Women’s Health FAQs

What Is a UTI, and How Can I Prevent One?

Publication Date: February 27, 2019

By: NWHN Staff


What is a urinary tract infection (UTI)? How can I prevent a UTI?


A UTI is an infection of the urinary tract, specifically the urethra. Most UTIs are caused by bacteria from other body parts ending up where they don’t belong. For example, the most common cause is E.coli, which is found in stool in the rectum and gets into the urinary tract [1]. 

Here are some common UTI symptoms to look out for [2]:

  • Pain or burning while urinating (dysuria)
  • Urgent need to urinate frequently (urinary urgency)
  • Feeling the need to urinate even though the bladder is empty
  • Cloudy, bloody, or strange-smelling urine
  • Pelvic pain

Older and elderly women may not experience the same apparent physical symptoms of a UTI. Instead, sudden behavior changes are indicators of a UTI. According to A Place For Mom, “falls, confusion, new onset of incontinence in someone who had been getting to the bathroom, decrease in appetite, any of these can be a sign of a urinary tract infection. It really requires a detective-like index of suspicion from the caregiver.”

Women are 30 times more likely to experience UTIs than men [2]. The reason why is simple: In women, the openings to the urethra, the vagina, and the rectum are very close together, so it is easy for bacteria to get to the urinary opening accidentally. The distance between the urethra and anus matters, too, as women who have a shorter distance between their urethra and anus are more likely to get a UTI than women with a longer distance [2].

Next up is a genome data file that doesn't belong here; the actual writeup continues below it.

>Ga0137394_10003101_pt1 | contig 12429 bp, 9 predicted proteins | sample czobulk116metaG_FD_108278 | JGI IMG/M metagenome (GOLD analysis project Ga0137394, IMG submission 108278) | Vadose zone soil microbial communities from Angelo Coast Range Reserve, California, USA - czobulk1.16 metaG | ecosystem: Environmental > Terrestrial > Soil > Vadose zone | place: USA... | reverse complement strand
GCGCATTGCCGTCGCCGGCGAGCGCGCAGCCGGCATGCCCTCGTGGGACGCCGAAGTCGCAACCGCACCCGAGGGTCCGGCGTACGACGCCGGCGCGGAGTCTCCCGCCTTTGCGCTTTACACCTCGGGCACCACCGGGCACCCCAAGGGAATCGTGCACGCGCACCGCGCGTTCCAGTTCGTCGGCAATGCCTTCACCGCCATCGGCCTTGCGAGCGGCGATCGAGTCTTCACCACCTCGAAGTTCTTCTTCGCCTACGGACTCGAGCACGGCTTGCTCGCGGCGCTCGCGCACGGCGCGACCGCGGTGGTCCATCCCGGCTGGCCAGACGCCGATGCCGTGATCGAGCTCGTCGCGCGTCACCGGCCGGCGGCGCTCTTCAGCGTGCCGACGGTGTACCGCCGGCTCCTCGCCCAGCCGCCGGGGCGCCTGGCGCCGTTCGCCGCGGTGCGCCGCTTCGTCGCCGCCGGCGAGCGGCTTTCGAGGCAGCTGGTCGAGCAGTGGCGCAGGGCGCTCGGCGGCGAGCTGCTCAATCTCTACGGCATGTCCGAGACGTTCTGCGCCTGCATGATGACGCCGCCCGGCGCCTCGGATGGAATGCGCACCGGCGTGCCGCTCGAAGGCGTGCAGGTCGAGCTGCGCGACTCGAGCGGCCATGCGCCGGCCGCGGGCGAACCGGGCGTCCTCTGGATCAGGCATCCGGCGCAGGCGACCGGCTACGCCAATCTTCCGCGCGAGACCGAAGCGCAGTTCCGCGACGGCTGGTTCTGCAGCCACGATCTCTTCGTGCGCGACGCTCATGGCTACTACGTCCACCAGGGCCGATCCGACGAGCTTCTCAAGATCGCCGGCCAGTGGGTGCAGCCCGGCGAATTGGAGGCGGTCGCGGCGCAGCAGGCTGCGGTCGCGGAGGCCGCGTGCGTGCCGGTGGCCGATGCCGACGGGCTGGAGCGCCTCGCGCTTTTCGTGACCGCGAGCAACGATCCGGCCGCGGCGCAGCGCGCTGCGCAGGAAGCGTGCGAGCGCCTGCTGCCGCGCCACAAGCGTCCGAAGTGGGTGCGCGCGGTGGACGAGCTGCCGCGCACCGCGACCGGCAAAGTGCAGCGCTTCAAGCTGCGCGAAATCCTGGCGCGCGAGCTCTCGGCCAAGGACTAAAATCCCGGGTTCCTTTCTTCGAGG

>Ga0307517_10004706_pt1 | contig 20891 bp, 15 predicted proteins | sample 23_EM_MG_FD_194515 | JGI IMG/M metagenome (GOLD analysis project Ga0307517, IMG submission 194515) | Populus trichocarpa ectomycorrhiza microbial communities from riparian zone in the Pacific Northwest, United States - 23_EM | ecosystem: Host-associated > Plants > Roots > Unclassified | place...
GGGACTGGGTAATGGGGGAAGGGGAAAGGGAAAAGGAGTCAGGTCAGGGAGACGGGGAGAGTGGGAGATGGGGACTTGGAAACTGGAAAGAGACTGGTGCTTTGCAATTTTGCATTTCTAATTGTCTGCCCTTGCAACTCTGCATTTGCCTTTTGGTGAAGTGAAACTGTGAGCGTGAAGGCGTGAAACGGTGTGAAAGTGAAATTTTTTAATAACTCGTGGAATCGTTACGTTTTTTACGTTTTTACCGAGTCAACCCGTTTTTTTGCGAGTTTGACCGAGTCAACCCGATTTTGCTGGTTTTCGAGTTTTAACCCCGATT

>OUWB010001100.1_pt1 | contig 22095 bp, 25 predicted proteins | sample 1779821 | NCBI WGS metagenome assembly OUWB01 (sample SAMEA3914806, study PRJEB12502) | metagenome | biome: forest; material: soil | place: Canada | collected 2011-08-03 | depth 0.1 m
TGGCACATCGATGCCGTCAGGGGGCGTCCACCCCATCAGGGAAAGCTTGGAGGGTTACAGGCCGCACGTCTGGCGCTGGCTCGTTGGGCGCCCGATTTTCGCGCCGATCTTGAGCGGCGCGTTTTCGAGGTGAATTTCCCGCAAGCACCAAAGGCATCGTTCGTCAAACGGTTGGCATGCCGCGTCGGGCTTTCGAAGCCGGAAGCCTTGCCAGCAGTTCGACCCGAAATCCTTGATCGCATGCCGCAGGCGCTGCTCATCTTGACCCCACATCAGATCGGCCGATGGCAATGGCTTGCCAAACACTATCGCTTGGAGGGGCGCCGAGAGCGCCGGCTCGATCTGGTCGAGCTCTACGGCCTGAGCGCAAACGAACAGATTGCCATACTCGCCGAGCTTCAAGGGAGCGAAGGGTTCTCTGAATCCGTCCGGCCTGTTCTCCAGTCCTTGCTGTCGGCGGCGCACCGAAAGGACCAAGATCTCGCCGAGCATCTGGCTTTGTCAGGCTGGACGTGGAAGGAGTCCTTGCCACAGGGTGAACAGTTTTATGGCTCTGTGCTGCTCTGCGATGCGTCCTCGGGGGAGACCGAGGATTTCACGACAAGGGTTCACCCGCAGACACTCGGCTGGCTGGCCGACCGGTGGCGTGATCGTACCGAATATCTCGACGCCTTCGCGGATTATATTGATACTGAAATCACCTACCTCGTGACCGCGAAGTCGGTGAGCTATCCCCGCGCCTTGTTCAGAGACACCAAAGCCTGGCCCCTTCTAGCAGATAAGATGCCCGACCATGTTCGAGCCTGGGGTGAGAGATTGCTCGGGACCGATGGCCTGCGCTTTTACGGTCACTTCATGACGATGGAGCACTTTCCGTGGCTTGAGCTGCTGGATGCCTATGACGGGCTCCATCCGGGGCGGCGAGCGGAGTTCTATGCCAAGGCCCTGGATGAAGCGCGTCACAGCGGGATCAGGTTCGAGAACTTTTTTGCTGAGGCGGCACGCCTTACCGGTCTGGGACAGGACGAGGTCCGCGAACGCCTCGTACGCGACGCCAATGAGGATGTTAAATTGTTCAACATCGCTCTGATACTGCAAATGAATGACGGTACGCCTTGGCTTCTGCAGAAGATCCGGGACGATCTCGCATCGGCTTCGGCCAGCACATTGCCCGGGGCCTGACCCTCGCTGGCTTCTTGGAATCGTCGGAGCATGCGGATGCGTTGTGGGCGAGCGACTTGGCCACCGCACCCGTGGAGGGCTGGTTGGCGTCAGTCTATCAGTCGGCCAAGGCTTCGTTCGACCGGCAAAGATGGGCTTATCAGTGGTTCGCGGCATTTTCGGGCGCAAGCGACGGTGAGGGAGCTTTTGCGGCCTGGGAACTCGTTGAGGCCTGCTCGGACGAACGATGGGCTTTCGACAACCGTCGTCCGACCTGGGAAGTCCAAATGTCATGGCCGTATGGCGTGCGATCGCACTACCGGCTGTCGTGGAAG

Preventing UTIs involves a few lifestyle changes [2]:

  • Stay well hydrated with water
  • After urinating, make sure to wipe from front to back and use separate toilet paper to clean the anus. 
  • Take regular showers, using unscented, gentle soaps to wash your genitals.
  • Wear cotton underwear because it “breathes” compared to synthetic underwear, which can trap moisture.
  • Before sex, thoroughly clean anything (fingers, genitals, sex toys, etc.) that touches your anus before touching genitals.
  • Urinating after sex can also help clear out bacteria that may have entered the urinary tract.

If you experience severe back pain, nausea, vomiting, shaking and chills, and/or fever, it’s an indication that the infection may have moved to the kidneys. Pregnant women and anyone with UTI symptoms accompanied by chills, fever, vomiting, and/or pain in the kidneys [near the middle of the back] should not wait to contact their health provider.

Check out our Urinary Tract Infection Consumer Health Information to learn more about UTIs.


[1] Czajkowski, K., Broś-Konopielko, M., & Teliga-Czajkowska, J. (2021). Urinary tract infection in women. Przegla̜d Menopauzalny – Menopause Review, 20(1), 40-47. https://doi.org/10.5114/pm.2021.105382

[2] Lights. V. (2023, February 21). UTIs in adults: Everything you need to know. Healthline.https://www.healthline.com/health/urinary-tract-infection-adults#symptoms

Updated 2/13/2024 by Rachel Grimsley, RN, BSN, MSN, Nurse Writer

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